A better, wiser, and more morally defensible  approach to North Korea will not happen in the absence of leadership, and forecasts call for an extended absence of that.  Bush will not lead South Korea, Japan, and other nations in confrontational  directions they would prefer not to go, and Lee Myung-Bak will not lead South Koreans in confrontational directions they would prefer not to go.  Therefore, we will be rudderless, and  Kim Jong Il’s regime will have to collapse on its own.   The only  question  is how many people will be doomed in the meantime. 

4 Comments

  1. Some people just can’t bring themselves to consider that force is also a tool of negociation. Somehow, in the Western mindset of higher education and State Department-think, “diplomacy” only means that if everybody will sit down at a table and speak nice to each other, problems will be solved ——– no matter how much the real world shows that not to be the case.

    There was an article out of the UK some time ago by a liberal who confessed this nature of he as his collegues from the 60s to now. They couldn’t bring themselves to admit their dreams were hopeless because they could find no formulation that would work on regimes like the one in Pyongyang and it only made them bitter that what did work (from time to time only) were means antithetical to their ideals, and this was what led them to be so critical of much of Western foreign policy —– in desperation to feel like they could make a difference, they turned their frustration on the one side they had some chance of influencing — and in the end pretty much crossing their fingers hoping against all hope that a change of heart on one side could bring about movement on the other.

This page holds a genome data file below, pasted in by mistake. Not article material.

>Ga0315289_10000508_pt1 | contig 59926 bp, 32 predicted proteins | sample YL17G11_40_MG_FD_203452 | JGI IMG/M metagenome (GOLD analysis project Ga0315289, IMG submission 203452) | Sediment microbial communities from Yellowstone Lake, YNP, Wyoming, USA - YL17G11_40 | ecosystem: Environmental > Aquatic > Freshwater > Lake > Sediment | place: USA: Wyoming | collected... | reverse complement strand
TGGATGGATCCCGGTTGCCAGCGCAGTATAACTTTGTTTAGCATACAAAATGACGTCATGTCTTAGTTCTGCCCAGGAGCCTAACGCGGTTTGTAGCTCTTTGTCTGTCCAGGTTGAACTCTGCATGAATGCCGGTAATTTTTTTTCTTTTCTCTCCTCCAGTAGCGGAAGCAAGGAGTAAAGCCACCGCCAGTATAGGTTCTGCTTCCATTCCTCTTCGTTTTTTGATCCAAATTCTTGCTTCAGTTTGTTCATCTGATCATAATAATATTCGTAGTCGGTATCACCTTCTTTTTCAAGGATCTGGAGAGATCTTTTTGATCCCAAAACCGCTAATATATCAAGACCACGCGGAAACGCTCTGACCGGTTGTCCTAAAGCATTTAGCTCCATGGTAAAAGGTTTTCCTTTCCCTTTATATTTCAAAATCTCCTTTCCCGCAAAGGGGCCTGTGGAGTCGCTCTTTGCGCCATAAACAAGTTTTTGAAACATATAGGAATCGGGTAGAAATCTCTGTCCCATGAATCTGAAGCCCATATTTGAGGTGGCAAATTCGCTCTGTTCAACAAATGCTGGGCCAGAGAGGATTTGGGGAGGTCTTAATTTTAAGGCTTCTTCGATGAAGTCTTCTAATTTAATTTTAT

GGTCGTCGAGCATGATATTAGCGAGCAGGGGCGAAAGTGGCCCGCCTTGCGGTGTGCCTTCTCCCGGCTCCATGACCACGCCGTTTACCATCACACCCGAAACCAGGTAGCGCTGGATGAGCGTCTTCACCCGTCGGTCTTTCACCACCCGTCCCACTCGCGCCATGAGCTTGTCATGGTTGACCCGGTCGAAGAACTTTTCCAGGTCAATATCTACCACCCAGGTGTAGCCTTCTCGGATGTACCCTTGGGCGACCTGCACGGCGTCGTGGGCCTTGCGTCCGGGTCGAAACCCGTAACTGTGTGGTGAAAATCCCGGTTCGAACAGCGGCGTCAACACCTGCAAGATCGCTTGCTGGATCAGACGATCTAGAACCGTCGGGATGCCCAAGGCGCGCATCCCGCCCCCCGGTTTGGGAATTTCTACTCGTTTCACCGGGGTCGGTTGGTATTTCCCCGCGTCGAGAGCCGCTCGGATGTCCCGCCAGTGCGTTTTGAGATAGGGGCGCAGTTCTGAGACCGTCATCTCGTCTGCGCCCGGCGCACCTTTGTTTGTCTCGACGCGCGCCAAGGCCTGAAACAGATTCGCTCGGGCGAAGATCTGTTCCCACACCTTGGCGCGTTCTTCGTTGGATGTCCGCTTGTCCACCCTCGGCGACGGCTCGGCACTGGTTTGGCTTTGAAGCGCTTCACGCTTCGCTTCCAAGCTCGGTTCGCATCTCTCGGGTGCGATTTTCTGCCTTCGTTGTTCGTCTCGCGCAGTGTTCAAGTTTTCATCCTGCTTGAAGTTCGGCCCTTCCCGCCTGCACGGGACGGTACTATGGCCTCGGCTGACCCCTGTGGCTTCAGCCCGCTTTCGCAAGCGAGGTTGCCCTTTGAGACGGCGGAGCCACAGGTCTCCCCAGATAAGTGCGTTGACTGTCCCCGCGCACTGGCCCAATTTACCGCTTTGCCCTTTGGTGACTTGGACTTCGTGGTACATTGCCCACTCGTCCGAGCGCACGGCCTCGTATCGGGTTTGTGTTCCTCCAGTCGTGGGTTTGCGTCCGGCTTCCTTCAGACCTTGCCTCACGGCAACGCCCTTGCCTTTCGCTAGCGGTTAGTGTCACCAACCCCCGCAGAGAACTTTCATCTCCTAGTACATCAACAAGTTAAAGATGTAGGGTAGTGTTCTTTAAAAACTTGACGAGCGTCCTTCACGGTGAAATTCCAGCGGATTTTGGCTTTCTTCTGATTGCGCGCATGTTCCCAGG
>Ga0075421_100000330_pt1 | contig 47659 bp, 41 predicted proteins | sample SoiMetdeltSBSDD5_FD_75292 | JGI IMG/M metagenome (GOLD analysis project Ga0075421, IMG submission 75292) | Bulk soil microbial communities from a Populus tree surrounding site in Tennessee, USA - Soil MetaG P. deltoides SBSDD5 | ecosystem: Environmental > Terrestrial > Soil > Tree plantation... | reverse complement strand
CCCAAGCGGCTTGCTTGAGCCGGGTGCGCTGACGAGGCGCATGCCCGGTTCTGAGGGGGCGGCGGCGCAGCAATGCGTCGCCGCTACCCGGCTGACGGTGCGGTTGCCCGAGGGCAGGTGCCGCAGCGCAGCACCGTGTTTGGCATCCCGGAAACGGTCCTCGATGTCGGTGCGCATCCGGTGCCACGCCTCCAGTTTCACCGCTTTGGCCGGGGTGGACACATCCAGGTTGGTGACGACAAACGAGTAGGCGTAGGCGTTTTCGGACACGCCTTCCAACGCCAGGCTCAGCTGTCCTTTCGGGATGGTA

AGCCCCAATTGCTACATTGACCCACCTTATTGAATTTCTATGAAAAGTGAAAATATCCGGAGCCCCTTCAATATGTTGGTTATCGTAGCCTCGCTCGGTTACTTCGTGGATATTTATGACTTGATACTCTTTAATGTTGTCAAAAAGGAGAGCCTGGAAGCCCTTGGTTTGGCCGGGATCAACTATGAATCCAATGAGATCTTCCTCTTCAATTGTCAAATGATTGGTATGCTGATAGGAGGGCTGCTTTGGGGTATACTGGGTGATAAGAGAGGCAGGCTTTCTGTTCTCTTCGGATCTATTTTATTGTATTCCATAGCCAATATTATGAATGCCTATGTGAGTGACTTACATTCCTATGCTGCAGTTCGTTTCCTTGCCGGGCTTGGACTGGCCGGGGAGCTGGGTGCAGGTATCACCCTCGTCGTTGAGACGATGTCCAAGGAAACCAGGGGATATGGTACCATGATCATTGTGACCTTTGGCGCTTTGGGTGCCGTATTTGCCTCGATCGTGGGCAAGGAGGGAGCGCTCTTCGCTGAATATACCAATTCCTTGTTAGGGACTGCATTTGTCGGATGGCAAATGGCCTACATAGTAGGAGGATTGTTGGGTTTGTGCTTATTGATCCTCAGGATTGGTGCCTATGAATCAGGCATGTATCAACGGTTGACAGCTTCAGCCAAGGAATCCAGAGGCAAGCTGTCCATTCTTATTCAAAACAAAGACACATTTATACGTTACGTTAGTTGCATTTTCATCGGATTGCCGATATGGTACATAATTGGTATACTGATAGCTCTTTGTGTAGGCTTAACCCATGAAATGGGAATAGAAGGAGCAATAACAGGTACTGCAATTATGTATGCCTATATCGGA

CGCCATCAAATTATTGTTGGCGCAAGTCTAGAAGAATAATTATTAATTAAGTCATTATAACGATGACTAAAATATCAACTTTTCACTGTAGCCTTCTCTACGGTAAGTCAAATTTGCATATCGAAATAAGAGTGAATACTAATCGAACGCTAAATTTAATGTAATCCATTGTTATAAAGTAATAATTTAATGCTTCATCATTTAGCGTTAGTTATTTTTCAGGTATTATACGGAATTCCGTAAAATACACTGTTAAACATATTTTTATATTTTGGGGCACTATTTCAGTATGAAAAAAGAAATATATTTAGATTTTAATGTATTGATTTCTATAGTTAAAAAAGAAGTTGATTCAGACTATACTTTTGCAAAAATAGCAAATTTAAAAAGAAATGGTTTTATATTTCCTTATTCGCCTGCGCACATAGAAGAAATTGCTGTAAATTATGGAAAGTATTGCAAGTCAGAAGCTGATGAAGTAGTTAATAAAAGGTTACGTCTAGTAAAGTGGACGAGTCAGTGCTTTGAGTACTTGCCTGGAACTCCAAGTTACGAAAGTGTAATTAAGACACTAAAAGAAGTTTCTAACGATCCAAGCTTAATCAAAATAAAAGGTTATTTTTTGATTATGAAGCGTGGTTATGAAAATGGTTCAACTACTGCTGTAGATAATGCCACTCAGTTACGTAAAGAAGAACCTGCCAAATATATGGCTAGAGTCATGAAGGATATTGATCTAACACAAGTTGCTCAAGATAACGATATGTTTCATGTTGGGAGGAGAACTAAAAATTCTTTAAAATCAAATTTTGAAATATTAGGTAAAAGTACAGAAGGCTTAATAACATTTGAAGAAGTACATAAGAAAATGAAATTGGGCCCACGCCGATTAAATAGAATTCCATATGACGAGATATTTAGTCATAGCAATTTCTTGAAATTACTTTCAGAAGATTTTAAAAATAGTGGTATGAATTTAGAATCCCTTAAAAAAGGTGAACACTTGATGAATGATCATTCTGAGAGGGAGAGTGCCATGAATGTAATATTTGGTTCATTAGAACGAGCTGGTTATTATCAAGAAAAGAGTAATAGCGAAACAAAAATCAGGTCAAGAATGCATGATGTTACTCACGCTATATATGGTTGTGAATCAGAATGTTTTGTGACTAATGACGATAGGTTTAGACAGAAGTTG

I’m not saying this is Cossa himself. I am saying it is a symptom of the malaise that is State Department-think.

    (And I guess it is pretty much a textbook definition of the Sunshine Policy)

    And this thinking has apparently settled into the Bush administration.

    It took years for the US to get what eventually proved to be effective pressure on the North. It made the North squirm and got them back to the table, but then we didn’t have enough sense and fortitude to follow through in the negociations themselves.

    This Cossa piece, and how the Bush administration has acted since the talks renewed, as well as the words of other analysts, just show how much they failed to learn anything from how North Korea was forced back to the table.

    Without that lesson seeping in, what we got was a rapid dismantling of what was working.

    And no reason to believe that lesson will be learned and applied again in the near future. Especially with a new administration slated to come into power in the US after next year.




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  2. I agree that Cossa is way off-base on the assertion related to sanctions; Noland and Haggard already put that to bed.

    Hitchens’ anti-religious zealousness makes me take him much less seriously that I would otherwise.